Life at 7 feet 7 inches was not easy for Sandy Allen, who passed away on Wednesday at the age of 53. But during her shortened life, Allen tried to make the most of the illness that allowed her to set a world record as the tallest woman.
"I don't blame God for making me this way," Allen told "20/20's" Bob Brown during an interview last year. "I'm very proud of being tall. And what I try to do -- if I can help even one person in my lifetime with their attitude toward life, then it's all worth it."
But as doctors learn more about what made Allen so tall, they are also building upon what is known of the problems that this increased stature begets.
In children, this leads to excessive growth, because the growth centers in the body are still open.
In adults, where the condition is much more common, the growth receptors are closed, so the person will not grow. But a number of other symptoms occur, like thickening of the bones, coarsening of facial features and enlarged feet and hands.
"In adulthood, it's a very insidious disease, and it takes nearly 10 years to pick up," said Dr. Vivien Bonert, clinical coordinator of the Pituitary Center at Cedars-Sinai Medical Center. "Pediatricians pick it up because they go off the [growth] charts. Then you pick it up immediately."
With increased growth comes an increased chance of early death. Untreated, the disease will increase mortality by two to five times, and ultimately it will cause a number of other illnesses.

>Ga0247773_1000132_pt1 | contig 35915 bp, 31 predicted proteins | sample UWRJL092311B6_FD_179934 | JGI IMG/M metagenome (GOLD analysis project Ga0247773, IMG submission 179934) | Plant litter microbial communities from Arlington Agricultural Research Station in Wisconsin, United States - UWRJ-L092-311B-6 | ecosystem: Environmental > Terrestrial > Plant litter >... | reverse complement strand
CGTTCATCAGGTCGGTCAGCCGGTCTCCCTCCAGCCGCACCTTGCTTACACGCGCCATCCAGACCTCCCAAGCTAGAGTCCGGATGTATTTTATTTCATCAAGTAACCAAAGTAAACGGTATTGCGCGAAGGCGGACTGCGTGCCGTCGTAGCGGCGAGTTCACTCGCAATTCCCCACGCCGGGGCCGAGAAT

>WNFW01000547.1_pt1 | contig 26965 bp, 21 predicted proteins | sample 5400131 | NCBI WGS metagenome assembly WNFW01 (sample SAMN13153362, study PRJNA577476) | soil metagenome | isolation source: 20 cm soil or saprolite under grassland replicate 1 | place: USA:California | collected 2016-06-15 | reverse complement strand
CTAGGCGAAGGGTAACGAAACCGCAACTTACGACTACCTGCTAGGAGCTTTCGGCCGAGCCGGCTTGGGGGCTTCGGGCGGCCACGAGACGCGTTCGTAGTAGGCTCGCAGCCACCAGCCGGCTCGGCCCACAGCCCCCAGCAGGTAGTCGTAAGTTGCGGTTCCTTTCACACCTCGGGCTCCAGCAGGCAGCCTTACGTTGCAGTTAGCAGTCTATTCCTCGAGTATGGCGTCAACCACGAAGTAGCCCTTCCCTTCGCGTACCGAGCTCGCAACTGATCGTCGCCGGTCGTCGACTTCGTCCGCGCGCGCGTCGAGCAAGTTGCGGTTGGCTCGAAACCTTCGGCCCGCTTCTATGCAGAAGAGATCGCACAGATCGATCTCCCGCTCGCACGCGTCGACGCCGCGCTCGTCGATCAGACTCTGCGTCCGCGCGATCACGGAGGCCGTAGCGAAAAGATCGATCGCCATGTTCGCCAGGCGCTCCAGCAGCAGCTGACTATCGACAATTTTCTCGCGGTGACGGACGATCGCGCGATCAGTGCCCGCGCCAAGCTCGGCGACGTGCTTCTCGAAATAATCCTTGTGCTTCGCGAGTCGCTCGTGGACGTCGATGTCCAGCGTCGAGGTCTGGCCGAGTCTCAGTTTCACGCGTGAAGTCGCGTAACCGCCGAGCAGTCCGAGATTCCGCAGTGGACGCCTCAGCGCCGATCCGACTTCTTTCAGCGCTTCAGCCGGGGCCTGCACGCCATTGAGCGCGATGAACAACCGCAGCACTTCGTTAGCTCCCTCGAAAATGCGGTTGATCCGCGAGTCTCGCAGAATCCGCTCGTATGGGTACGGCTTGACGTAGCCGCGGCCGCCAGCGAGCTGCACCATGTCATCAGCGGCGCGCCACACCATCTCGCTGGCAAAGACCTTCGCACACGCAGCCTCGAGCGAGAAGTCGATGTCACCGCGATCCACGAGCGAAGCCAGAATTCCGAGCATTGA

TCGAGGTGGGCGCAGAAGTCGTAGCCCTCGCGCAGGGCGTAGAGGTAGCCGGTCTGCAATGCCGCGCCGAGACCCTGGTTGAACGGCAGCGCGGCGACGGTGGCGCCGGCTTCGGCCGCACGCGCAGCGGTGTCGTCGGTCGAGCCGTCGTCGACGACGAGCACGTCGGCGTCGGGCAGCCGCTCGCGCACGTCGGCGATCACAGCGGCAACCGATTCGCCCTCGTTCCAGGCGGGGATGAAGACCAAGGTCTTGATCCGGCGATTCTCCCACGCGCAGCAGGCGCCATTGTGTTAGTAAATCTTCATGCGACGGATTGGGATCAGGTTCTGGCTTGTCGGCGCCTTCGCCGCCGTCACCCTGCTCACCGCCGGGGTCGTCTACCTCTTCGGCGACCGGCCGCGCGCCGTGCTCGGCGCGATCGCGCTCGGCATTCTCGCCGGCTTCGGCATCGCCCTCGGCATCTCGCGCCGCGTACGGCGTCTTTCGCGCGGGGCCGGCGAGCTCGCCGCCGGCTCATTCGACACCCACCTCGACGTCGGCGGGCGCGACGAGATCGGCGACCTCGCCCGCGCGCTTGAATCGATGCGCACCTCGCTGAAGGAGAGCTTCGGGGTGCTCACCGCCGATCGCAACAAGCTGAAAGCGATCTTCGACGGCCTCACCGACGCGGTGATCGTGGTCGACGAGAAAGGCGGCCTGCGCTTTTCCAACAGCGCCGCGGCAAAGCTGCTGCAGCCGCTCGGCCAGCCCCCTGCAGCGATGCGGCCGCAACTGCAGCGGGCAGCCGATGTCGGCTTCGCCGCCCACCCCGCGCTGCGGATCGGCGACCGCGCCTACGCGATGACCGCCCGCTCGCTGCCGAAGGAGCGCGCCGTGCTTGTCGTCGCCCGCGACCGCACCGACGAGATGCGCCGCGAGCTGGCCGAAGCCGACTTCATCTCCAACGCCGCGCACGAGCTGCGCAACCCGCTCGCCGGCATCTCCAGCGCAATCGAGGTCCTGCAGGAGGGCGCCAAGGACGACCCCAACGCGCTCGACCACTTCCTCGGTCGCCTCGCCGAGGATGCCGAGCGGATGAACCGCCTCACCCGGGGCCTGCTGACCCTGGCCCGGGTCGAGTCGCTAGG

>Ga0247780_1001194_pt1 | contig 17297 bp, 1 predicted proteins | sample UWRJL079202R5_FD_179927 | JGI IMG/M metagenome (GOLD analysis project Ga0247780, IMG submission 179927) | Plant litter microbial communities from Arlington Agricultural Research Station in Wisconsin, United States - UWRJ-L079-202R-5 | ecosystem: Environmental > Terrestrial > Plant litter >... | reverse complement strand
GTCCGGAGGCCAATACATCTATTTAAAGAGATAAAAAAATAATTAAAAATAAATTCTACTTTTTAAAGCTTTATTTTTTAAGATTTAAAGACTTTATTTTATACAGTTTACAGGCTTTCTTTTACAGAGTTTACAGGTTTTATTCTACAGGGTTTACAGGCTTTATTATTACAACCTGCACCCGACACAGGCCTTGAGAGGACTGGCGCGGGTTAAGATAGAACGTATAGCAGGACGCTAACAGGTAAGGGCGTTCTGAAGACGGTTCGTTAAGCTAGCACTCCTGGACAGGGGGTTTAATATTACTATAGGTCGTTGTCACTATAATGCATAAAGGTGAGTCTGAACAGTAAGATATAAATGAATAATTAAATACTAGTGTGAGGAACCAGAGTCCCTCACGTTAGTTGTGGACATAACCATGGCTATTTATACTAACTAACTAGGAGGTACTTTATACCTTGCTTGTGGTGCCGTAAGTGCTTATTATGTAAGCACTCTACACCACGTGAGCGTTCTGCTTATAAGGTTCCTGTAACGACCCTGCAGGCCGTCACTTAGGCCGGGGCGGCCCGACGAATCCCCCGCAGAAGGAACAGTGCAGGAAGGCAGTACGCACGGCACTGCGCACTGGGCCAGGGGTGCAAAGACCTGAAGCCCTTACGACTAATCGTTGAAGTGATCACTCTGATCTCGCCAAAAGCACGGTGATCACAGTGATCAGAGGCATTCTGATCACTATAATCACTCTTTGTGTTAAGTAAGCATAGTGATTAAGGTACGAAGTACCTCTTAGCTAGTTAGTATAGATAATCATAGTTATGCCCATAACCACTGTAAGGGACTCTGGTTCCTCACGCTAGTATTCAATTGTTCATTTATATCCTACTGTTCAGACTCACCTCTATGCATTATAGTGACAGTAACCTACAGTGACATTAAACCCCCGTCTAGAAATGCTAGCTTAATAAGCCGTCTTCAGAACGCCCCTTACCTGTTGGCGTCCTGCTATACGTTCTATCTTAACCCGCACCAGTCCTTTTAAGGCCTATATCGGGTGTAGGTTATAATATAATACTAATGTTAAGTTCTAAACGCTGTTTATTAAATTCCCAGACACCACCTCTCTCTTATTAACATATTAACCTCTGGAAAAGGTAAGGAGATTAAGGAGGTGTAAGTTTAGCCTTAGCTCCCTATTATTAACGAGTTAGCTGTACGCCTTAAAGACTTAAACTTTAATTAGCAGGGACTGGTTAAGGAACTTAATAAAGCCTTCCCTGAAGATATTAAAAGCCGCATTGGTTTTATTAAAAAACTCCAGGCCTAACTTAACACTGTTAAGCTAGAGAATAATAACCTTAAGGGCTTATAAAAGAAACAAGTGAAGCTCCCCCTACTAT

Sixty percent of patients will have enlargement of the heart, according to Bonert. That will often lead to dysfunction of the left ventricle, affecting how the blood is pumped around the body, as well as arrhythmias and high blood pressure.
Also, up to 60 percent of the patients will have impaired glucose intolerance, with 20 percent suffering from full-blown diabetes.
Bonert noted a number of other possible complications that can arise from the disease, including osteoarthritis, carpal tunnel syndrome, muscle weakness, and, 60 percent of the time, obstructive sleep apnea.
Also, studies have shown an increased incidence of colon cancer in patients with acromegaly or gigantism.
Fortunately, as physicians improve their diagnosis of gigantism or acromegaly, it appears likely that record like those of Allen and Robert Pershing Wadlow -- who holds the height record for men at 8 feet 11 inches -- may stand for a while.
"In the 21st century, we should not see any of these 9-foot giants," said Dr. Donald Bergman, an endocrinologist in private practice in New York City, who is associated with the American Association of Clinical Endocrinologists.
Bonert agreed that quick diagnosis can prevent all of these problems.